Please Note: This article is written for users of the following Microsoft Excel versions: 2007, 2010, 2013, 2016, 2019, Excel in Microsoft 365, and 2021. If you are using an earlier version (Excel 2003 or earlier), this tip may not work for you. For a version of this tip written specifically for earlier versions of Excel, click here: Superscripts in Custom Formats.

Superscripts in Custom Formats

Written by Allen Wyatt (last updated May 13, 2023)
This tip applies to Excel 2007, 2010, 2013, 2016, 2019, Excel in Microsoft 365, and 2021


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When working in Excel, you can easily format text so that it contains superscripts, subscripts, or whatever other formatting tricks you want. You use the Format Cells dialog box (Ctrl+Shift+F) to make these font modifications. This dialog box is not available when you are defining custom formats, however. (You can't use the tools on the Font tab of the Format Cells dialog box while you are defining a custom format on the Number tab of the Format Cells dialog box.) What if you want to place a superscript in your custom formats?

The answer is to use some of the special font characters available to Windows users. Using these characters you can easily insert superscripted numbers, as long as they are the numbers 0, 1, 2, or 3. Simply use the following shortcuts, where you hold down the Alt key as you type the numbers on the numeric keypad:

Superscript Shortcut
0 Alt+0186
1 Alt+0185
2 Alt+0178
3 Alt+0179

These shortcuts work if you are using the Arial font in your worksheet, which is the default. If you are using some other font, the character codes to create the superscripted numbers may be different. In that case, you will need to use the Windows Character Map accessory to figure out what shortcut keys to use to get the results you want. When using the Character Map, you can select a symbol and see in the lower-right corner of the program window what the numeric keypad shortcut key is for the character.

ExcelTips is your source for cost-effective Microsoft Excel training. This tip (8665) applies to Microsoft Excel 2007, 2010, 2013, 2016, 2019, Excel in Microsoft 365, and 2021. You can find a version of this tip for the older menu interface of Excel here: Superscripts in Custom Formats.

Author Bio

Allen Wyatt

With more than 50 non-fiction books and numerous magazine articles to his credit, Allen Wyatt is an internationally recognized author. He is president of Sharon Parq Associates, a computer and publishing services company. ...

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What is five minus 5?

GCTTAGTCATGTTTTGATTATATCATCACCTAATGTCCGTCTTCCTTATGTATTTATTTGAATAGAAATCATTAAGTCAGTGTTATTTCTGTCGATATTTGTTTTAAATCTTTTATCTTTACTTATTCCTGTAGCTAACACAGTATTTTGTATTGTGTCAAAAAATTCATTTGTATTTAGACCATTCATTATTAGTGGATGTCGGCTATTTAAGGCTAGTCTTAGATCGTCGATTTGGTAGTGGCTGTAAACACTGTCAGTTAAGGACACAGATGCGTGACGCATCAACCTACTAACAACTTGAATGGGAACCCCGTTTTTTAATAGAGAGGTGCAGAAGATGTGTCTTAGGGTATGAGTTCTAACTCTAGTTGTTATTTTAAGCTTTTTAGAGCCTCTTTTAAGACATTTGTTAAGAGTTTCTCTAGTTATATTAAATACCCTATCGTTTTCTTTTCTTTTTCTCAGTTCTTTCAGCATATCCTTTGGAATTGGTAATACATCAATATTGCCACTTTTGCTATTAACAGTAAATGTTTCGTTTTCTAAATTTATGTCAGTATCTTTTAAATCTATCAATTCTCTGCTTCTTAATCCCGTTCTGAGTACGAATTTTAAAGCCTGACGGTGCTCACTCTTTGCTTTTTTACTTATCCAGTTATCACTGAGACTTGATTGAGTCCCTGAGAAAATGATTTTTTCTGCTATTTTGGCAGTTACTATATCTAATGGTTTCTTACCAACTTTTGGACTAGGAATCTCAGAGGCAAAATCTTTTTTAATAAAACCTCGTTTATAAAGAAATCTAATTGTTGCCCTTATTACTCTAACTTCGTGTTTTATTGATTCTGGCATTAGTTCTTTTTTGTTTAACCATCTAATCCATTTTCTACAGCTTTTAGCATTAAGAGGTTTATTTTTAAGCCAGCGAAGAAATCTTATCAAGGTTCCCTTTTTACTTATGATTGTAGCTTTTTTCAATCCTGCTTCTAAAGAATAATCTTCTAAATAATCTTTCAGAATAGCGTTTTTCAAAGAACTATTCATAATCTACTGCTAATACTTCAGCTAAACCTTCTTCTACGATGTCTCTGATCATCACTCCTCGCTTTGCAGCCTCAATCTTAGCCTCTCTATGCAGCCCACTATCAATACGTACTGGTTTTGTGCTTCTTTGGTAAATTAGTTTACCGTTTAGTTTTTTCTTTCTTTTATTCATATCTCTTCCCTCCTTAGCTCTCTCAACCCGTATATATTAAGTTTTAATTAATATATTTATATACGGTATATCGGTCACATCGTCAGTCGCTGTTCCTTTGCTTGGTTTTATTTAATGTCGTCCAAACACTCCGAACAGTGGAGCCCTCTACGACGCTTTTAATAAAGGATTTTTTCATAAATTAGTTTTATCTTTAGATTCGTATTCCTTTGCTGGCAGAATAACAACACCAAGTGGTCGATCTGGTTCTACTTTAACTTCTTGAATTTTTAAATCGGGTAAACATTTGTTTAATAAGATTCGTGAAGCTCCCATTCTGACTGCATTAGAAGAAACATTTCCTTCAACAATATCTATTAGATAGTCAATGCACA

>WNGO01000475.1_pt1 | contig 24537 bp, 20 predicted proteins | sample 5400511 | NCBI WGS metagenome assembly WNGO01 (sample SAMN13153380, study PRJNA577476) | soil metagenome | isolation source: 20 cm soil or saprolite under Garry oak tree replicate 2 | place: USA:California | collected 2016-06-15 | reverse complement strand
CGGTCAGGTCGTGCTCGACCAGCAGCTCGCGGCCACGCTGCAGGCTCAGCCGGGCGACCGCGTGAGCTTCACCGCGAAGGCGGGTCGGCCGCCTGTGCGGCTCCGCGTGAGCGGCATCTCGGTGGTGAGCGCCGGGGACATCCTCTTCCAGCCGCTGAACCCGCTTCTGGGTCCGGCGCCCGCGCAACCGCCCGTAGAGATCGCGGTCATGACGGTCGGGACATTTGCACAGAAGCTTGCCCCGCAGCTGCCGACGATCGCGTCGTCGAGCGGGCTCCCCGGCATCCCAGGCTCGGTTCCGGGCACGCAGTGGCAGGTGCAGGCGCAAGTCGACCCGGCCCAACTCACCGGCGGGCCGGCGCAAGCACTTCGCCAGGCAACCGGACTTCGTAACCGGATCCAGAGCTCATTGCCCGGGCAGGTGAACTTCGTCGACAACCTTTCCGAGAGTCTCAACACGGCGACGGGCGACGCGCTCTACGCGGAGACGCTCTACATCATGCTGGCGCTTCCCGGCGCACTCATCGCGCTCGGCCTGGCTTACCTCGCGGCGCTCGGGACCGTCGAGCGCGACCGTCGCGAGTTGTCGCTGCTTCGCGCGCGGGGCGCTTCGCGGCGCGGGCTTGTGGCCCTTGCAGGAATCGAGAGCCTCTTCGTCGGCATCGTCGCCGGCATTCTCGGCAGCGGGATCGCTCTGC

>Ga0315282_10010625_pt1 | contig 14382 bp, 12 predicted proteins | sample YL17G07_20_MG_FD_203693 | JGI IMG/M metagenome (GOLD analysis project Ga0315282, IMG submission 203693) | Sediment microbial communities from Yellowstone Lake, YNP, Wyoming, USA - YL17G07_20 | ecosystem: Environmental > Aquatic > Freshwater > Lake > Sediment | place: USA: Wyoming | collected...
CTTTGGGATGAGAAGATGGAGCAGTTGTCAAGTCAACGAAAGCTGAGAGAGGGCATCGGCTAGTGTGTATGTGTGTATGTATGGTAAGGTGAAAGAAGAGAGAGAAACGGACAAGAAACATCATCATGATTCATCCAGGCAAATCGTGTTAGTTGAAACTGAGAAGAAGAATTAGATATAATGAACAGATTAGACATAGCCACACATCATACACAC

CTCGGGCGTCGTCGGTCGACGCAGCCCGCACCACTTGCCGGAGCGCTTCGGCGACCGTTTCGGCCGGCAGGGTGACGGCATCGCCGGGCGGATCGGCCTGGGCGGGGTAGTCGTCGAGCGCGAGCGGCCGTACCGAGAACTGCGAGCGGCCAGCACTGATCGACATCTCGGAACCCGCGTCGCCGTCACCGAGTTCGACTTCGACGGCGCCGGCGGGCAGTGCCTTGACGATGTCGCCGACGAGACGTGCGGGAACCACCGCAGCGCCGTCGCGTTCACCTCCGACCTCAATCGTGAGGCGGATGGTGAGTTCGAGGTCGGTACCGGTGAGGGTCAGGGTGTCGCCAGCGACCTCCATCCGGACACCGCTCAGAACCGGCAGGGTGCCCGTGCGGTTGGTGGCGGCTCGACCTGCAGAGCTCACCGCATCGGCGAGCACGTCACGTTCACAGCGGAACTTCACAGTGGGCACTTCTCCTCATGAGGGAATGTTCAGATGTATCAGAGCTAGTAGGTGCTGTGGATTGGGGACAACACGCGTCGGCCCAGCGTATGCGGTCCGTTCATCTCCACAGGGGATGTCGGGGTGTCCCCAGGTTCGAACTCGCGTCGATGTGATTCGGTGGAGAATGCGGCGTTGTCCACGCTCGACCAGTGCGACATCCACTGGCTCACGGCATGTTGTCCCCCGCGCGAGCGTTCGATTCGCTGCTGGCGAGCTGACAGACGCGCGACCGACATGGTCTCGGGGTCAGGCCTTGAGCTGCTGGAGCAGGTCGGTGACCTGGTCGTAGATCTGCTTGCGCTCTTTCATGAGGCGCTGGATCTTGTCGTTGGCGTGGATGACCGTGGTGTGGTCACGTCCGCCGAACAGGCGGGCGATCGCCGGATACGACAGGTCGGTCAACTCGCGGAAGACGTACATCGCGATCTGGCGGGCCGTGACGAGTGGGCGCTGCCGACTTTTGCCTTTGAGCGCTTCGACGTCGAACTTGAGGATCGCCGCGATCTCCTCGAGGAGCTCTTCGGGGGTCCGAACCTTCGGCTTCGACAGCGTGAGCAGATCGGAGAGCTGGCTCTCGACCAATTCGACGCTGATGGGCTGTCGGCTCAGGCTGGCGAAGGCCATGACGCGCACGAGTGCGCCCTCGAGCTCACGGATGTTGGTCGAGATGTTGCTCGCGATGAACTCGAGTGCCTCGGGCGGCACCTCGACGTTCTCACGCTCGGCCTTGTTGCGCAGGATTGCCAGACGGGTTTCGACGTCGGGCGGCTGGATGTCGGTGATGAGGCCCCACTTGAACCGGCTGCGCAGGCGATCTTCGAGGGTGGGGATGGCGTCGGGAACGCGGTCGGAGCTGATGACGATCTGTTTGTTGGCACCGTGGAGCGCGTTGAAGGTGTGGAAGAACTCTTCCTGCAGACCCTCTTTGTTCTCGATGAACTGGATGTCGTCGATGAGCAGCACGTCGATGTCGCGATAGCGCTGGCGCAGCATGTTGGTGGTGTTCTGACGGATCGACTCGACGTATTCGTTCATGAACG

2023-05-14 04:22:57

Alex Blakenburg

@J. Woolley - Thanks for the Character Map instructions.

I find the easiest way to get special characters is to use the Windows Emoji Panel:
• <windows_key> + Period (".") this will bring up the emoji panel
• In the menu bar select the second last item called symbols (%,∆,+)
• Scroll across to Maths symbols
• Superscript characters are at the top of the maths symbols


2023-05-13 17:48:14

Kiwerry

I often need to add m² (or cubed) for area (or volume) units to the way numbers are formatted in my sheets.

If I am working in a new workbook, I enter an m followed by the superscript 2 available via the "Symbols" button in the Excel "Insert" Tab. Before pressing Enter to leave the cell, I copy these two characters, exit the cell (Enter or Esc), select the cell I wish to format, and define a new Custom Format as, for example, ##0.0" m²" by typing the " marks and pasting the m².

If one already has a workbook containing the desired Custom Format open, one can simply copy a cell that has been formatted in the desired fashion from there to the current Workbook. That Custom Format is now available for selection at the bottom of the list of Custom Formats in the current Workbook.
I have a collection of Custom Formats defined in a Sheet of my Personal Workbook, which, being in the xlstart folder, is always opened when Excel is started. All I have to do is find the Format I want (or something closely approximating it), copy the cell from Personal into the current Workbook, and edit the custom format if necessary. (Example: why define " cm²" from scratch when all you need to do is add a c character in front of the m character). This newly created Custom Format is added to the bottom of the list.


2023-05-13 15:02:29

J. Woolley

This Tip mentions the Windows Character Map accessory but not how to use it. If you don't find it under Windows Accessories in the Start menu, type Character Map in the Windows Search box. As illustrated (see Figure 1 below) it has an Advanced view you can use to Search for character names like "superscript" or "subscript" after specifying the Font. Double-clicking a character (or clicking Select) puts it in the 'Characters to copy' box, which you can Copy to the clipboard. Characters with Alt-keystroke support are identified at bottom-right of the window.
The Tip does not provide an example using the superscript character in a Custom Number format. If you want a cell to display integer values with units of cm², for example, the Custom format is
    0" cm²"
where the superscript is pasted from the clipboard created using Character Map. Notice the superscript character must be within quotation marks in a Custom format.
For more on the Windows Character Map accessory, see https://excelribbon.tips.net/T011474_Typing_Check_Marks_into_Excel.html
For more on Custom Number formats, see
https://exceljet.net/articles/custom-number-formats

Figure 1. 


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